Philadelphia Eagles: Best-Case Scenario for Michael Vick-Less Eagles

Randy JobstSenior Analyst ISeptember 27, 2011

PHILADELPHIA, PA - SEPTEMBER 25:  Michael Vick #7 of the Philadelphia Eagles leaves the field with a broken right hand after the fourth quarter against the New York Giants at Lincoln Financial Field on September 25, 2011 in Philadelphia, Pennsylvania. The Giants defeated the Eagles 29-16.  (Photo by Chris Trotman/Getty Images)
Chris Trotman/Getty Images

Michael Vick is officially the most fragile quarterback in the NFL after being knocked out of two straight games in the first three weeks of the season. In Week 2 against the Atlanta Falcons, Vick suffered a concussion after colliding helmets with right tackle Todd Herremans. Vick was knocked out in Week 3 after suffering what was thought to be a broken right hand. It was later found out that his hand was just bruised.

Vick started the week after his mild concussion and is also not expected to miss a start from his bruised right hand. This is great news for the Eagles, but how long until he suffers a more serious injury? More importantly, can the Eagles survive without Michael Vick? That all depends on how the backup quarterback performs and who the actual second-string quarterback is.

Mike Kafka has more experience in the Eagles offense and is 100 percent healthy. Vince Young has had limited opportunities in the Eagles offense and is still recovering from a hamstring injury. Young has a career 30-17 record while Kafka is a second-year player with zero career starts.

The Eagles certainly have the weapons on offense for any halfway decent NFL quarterback to have success within this offense. DeSean Jackson may be the fastest player in the NFL and is a threat to take it to the house on every play. Jeremy Maclin has become a complete receiver in just his third season in the league.

LeSean McCoy may be the most complete back in the NFL. He is one of the leading rushers in the NFL and is on pace for over 1,800 rushing yards through the first three weeks. He is also a great receiver out of the backfield and may be the best back in pass protection.

But how good can the Eagles really be without Michael Vick? What is their best case scenario if Vick went down with a season-ending injury?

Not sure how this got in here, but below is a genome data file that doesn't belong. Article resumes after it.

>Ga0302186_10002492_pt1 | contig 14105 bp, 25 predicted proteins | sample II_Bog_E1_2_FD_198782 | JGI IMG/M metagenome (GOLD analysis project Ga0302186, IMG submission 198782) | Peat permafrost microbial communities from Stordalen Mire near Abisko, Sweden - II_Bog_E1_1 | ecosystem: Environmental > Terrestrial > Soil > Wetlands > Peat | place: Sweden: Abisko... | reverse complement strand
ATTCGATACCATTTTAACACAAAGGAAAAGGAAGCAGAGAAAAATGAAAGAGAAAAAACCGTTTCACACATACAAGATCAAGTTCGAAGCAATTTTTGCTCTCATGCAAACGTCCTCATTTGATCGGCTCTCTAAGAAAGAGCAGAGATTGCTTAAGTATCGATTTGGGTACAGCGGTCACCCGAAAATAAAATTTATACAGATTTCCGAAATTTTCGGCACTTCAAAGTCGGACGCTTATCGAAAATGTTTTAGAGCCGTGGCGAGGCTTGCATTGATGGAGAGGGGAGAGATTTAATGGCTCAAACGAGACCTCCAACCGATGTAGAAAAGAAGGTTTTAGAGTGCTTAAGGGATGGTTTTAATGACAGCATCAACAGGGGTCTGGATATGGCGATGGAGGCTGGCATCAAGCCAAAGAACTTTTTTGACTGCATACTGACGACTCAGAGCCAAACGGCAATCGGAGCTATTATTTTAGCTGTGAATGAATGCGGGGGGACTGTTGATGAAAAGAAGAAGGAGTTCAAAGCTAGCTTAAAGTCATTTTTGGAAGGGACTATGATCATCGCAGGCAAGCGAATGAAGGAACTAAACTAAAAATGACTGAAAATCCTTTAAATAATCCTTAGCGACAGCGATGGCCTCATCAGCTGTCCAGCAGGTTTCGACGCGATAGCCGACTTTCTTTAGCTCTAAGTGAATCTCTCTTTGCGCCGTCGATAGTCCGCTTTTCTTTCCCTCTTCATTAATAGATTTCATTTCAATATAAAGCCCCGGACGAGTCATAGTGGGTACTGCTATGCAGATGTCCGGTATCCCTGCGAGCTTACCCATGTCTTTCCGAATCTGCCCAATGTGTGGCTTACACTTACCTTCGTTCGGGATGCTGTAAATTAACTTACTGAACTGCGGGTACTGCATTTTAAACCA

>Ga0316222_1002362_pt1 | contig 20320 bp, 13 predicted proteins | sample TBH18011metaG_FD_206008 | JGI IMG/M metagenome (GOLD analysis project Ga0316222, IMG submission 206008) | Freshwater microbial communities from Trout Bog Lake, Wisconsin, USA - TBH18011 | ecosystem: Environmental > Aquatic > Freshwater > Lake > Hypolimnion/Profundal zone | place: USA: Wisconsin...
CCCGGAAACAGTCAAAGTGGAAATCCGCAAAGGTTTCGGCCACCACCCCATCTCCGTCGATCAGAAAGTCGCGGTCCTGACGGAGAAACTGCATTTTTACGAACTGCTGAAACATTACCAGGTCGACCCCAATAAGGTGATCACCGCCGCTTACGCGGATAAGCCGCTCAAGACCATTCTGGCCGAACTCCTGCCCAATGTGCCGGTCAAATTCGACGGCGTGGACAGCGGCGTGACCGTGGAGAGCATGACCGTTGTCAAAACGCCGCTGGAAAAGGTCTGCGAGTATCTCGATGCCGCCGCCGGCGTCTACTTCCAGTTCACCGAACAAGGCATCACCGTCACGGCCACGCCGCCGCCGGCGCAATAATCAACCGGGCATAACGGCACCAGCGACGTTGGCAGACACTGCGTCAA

EAST RUTHERFORD, NJ - SEPTEMBER 01:  Vince Young #9 of the Philadelphia Eagles gets away from Jamaal Westerman #55 of the New York Jets during their pre-season game at MetLife Stadium on September 1, 2011 in East Rutherford, New Jersey.  (Photo by Jeff Ze
Jeff Zelevansky/Getty Images

The Patriots went 11-5 in 2008 when Matt Cassel started 15 games for Tom Brady after he suffered a torn ACL. An even more notable season-ending quarterback injury for New England happened in the 2001 season when then starting quarterback Drew Bledsoe was lost for the season against the Jets in Week 2. Brady started the final 14 games and went 11-3 as a starter and led the Pats to a Super Bowl victory in the same season.

Could the Eagles do something similar if Vick was lost for the season? They certainly have the right coach if tragedy does happen. Head coach Andy Reid has seen his share of injuries to his quarterbacks during his tenure.

Michael Vick came into the 2010 season as the backup quarterback to Kevin Kolb. Vick was 8-3 as a starter in 2010, including 4-1 against the the NFC East. In 2006 Jeff Garcia took for over Donovan McNabb after he tore his ACL in a Week 11 game against the Tennessee Titans. Garcia finished 5-1 as a starter and lead the Eagles to the divisional round in the playoffs. In 2002 Koy Detmer and A.J. Feeley combined to go 5-1 as starters after McNabb suffered a a broken ankle in Week 11.

Andy Reid has proven he knows how to manage his backup quarterbacks when they are forced into action due to a serious injury to the starter. The biggest difference between the 2003 and the 2006 Eagles compared to the Eagles of 2011 is the defense. Their defense was good enough to keep them in games when the offense stalled early. This season the defense has given up 77 points, 394 rushing yards and 10 touchdowns all while just forcing three turnovers through the first three games.

It is still unclear whether Vince Young or Mike Kafka would get the nod if the worst would happen to Vick. Kafka has been the backup through the first three weeks while Young gets more familiar with the offense.

Jeff Garcia (7) runs onto the field at the start of the game between the Atlanta Falcons and the Philadelphia Eagles at Lincoln Financial Field in Philadelphia, Pennsylvania, December 31, 2006. (Photo by Hunter Martin/NFLPhotoLibrary)
Hunter Martin/Getty Images

In 47 career starts for the Tennessee Titans, Young had a career record of 30-17 with 42 touchdowns and 42 interceptions with a completion percentage of 57.9 all while playing for a coach that never really wanted him. Could Vince Young lead the Eagles to a Super Bowl victory? Crazier things have happened.

Young is still a very good quarterback with a similar skill set to Vick. Both quarterbacks are very dangerous runners while also possessing a cannon for an arm. Once Young gets comfortable in the offense there's no reason why he couldn't succeed if Vick did go down.

Young also has earned a reputation as a fourth-quarter quarterback. Young lead two fourth-quarter comebacks during his final year in college at Texas against Ohio State and USC in the national title game. He also lead the Titans back from a 21-0 fourth-quarter deficit against the New York Giants. The Titans outscored the Giants 24-0 in the final 10 minutes.

Vince Young is a two-time Pro Bowler with playoff experience. If the rest of the Eagles team can step up their play the way they did in 2006 when Garcia took over for McNabb, then the Eagles could be fine. It wasn't so much the play of Garcia as it was the way the rest of the team played when he took over. If that happened again, the Eagles can achieve their goals with Vince Young.